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Zesco seeks AfDB loan to improve liquidity

AMADOU Hott says the African Development Bank board of directors has approved to invest US$12 billion in the energy sector by 2020.

And AfDB vice-president for power,  energy and green growth Amadou Hott has revealed that Zesco last year imported power at a high cost and sold it cheaply, resulting in an exploration of a loan to improve liquidity.

Meanwhile, Vice-President Inonge Wina says Zambia and Zimbabwe have committed to ensuring that the price of power is cost-reflective to accommodate full recovery of US$4 billion being required by the Zambezi River Authority (ZRA) for the Batoka Gorge Hydro-Electric Scheme (BGHES).

In his keynote speech at the ZRA-BGHES Investors Conference held at the David Livingstone Safari Lodge in Livingstone on Thursday, Hott said the AfDB made total approvals of $1.2 billion for the power sector in 2016.

“The board of directors of the bank has approved a strategy for the New Deal which commits the bank to invest US$12 billion in the energy sector  by 2020 and leverage additional financing of US$45 billion  to $50 billion mainly from the private sector and other development partners for the same period,” said Hott, adding that the loan agreement with Zesco was expected to be approved at the end of July.

Finance minister Felix Mutati said the ZRA-BGHES would only be sustainable if it is led by the private sector.
He said there is need for good governance and transparency for the project to be a success.

“This project is fully baked, fully cooked, fully packaged and the financing structure, however it will be constructed, should first start with the private sectors and then the public sectors. That is the only way it is going to be sustainable,” said Mutati.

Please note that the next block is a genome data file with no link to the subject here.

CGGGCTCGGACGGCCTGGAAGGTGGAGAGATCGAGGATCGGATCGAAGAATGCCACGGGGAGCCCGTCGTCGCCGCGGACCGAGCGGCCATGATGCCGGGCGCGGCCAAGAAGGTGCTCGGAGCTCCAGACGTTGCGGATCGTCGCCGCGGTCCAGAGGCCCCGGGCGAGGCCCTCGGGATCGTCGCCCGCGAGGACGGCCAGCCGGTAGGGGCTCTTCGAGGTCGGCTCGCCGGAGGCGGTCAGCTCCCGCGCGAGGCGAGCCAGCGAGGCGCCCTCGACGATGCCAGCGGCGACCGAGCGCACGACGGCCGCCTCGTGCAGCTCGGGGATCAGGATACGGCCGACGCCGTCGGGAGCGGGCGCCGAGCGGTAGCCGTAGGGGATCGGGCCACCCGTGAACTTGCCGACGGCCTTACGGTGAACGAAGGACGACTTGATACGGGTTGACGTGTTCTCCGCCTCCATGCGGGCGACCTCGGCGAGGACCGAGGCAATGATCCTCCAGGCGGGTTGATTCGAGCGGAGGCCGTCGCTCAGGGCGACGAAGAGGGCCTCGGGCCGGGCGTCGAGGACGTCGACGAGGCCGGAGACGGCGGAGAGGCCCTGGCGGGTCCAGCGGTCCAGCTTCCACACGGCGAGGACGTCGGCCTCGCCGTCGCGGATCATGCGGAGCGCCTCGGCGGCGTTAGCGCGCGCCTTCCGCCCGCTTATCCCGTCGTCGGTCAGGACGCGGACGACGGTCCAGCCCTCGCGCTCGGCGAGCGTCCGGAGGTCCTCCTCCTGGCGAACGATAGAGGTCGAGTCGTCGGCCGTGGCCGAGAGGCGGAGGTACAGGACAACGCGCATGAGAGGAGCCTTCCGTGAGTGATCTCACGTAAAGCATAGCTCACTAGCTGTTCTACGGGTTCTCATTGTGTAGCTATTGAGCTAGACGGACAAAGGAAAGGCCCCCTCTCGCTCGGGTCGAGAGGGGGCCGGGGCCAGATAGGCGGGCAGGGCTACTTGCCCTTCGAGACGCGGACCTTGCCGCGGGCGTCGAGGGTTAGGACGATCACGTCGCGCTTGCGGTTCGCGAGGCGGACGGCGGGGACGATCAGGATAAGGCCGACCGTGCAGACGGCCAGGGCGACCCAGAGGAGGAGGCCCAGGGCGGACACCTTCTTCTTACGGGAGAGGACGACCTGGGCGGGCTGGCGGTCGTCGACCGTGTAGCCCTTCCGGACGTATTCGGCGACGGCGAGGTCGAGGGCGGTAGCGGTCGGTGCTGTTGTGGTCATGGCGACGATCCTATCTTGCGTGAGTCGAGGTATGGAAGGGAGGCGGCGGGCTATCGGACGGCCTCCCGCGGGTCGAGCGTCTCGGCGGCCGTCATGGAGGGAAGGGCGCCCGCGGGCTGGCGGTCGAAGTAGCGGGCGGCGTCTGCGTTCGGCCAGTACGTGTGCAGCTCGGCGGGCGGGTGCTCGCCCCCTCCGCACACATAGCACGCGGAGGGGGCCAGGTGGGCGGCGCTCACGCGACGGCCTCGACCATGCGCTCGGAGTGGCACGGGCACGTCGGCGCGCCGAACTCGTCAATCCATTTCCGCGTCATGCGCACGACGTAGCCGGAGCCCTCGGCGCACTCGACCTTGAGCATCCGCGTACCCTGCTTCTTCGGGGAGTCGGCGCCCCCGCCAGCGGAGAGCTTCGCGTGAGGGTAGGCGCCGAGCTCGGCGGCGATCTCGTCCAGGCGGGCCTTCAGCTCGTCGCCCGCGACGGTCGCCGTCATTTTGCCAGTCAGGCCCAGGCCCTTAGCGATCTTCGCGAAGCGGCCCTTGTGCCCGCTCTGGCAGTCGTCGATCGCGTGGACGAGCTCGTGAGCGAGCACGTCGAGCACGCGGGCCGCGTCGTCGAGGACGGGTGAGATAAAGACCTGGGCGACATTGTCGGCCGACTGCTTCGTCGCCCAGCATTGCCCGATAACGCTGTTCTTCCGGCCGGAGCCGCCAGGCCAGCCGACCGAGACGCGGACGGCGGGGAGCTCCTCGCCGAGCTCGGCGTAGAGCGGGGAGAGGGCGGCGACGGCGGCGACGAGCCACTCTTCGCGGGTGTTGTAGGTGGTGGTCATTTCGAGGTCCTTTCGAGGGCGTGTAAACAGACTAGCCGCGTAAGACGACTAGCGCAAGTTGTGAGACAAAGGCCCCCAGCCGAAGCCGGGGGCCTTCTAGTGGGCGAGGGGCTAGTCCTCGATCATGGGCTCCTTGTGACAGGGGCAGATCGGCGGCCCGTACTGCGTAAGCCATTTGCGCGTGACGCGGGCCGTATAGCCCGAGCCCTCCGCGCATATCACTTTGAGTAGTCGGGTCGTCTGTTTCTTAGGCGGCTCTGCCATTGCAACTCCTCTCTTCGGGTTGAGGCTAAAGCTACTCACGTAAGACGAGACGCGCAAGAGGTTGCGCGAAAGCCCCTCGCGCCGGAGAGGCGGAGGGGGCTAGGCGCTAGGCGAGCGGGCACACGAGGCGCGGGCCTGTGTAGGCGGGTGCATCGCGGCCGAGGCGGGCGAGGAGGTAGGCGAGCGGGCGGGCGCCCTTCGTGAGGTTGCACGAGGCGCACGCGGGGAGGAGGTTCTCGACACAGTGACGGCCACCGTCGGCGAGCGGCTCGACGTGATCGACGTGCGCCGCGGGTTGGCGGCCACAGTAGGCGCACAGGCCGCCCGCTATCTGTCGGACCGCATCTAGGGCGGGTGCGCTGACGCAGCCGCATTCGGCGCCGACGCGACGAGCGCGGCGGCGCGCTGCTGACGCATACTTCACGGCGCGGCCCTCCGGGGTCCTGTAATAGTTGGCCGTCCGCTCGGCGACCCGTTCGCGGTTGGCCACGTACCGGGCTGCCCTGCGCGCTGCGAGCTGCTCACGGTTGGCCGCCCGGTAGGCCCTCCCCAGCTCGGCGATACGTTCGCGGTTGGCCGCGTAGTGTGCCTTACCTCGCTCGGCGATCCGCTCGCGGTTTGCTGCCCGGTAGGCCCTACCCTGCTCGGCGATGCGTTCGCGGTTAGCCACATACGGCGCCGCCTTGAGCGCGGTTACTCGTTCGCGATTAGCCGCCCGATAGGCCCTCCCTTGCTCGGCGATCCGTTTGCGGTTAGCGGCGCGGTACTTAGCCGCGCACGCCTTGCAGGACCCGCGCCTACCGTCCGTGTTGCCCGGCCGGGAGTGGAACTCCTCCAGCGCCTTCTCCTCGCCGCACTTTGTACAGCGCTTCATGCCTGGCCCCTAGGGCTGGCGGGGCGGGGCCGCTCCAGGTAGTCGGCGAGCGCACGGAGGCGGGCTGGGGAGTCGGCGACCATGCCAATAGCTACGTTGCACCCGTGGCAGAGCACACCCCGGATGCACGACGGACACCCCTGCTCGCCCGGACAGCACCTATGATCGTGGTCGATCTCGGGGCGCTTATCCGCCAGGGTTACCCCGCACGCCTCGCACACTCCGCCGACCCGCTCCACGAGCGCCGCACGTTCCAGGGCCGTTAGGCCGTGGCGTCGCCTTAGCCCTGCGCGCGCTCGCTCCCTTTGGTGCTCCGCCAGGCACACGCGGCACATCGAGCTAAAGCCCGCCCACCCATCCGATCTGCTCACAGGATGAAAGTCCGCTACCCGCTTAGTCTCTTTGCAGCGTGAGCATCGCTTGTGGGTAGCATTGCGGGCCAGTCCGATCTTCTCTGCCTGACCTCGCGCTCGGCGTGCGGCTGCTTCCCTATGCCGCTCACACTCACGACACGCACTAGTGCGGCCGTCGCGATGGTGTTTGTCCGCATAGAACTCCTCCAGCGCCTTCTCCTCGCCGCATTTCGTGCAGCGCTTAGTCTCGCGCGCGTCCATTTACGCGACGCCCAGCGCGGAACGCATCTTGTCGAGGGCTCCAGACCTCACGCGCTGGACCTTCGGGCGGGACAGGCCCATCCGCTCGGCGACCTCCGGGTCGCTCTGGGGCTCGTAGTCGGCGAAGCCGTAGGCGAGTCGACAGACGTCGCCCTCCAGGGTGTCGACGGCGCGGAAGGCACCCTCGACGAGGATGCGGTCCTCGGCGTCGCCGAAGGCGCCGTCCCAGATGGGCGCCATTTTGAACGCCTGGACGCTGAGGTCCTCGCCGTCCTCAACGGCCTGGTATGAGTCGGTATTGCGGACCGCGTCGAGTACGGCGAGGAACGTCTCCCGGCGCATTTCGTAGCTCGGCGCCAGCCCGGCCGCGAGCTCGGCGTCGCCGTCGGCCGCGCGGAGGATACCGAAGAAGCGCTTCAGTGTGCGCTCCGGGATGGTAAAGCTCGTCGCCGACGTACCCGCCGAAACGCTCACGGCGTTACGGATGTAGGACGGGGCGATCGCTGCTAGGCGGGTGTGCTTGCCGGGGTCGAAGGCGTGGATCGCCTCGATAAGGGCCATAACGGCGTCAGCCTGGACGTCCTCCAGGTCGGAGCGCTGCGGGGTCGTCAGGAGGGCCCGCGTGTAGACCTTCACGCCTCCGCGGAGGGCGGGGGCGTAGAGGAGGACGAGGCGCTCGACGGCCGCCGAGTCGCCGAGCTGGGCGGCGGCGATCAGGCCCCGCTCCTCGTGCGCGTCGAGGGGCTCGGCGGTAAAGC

And Zimbabwean finance minister Patrick Chinamasa said BGHES was first mooted in 1904 before the Kariba dam was envisaged.

He said the key driver in any economy was the sustainable provision of adequate electricity.

Chinamasa, however, said demand outstripped supply in Zambia, Zimbabwe and the entire SADC region, meaning that social economic development could not take place at the rate it was expected.

“There are large portions of our communities that fail to access electricity, thus putting pressure on the environment as they search 
for alternative energy. As a result, there is deforestation, a surge that the SADC region is battling with as contributes to global warming and climate change,” said Chinamasa.

Vice-President Wina said the BGHE scheme had been identified as a priority under the Programme for Infrastructure Development in Africa (PIDA) and the New Partnership for Africa’s Development (NEPAD).

Vice-President Wina said the scheme had potential to provide electricity not only to the SADC region but also to the East African region.

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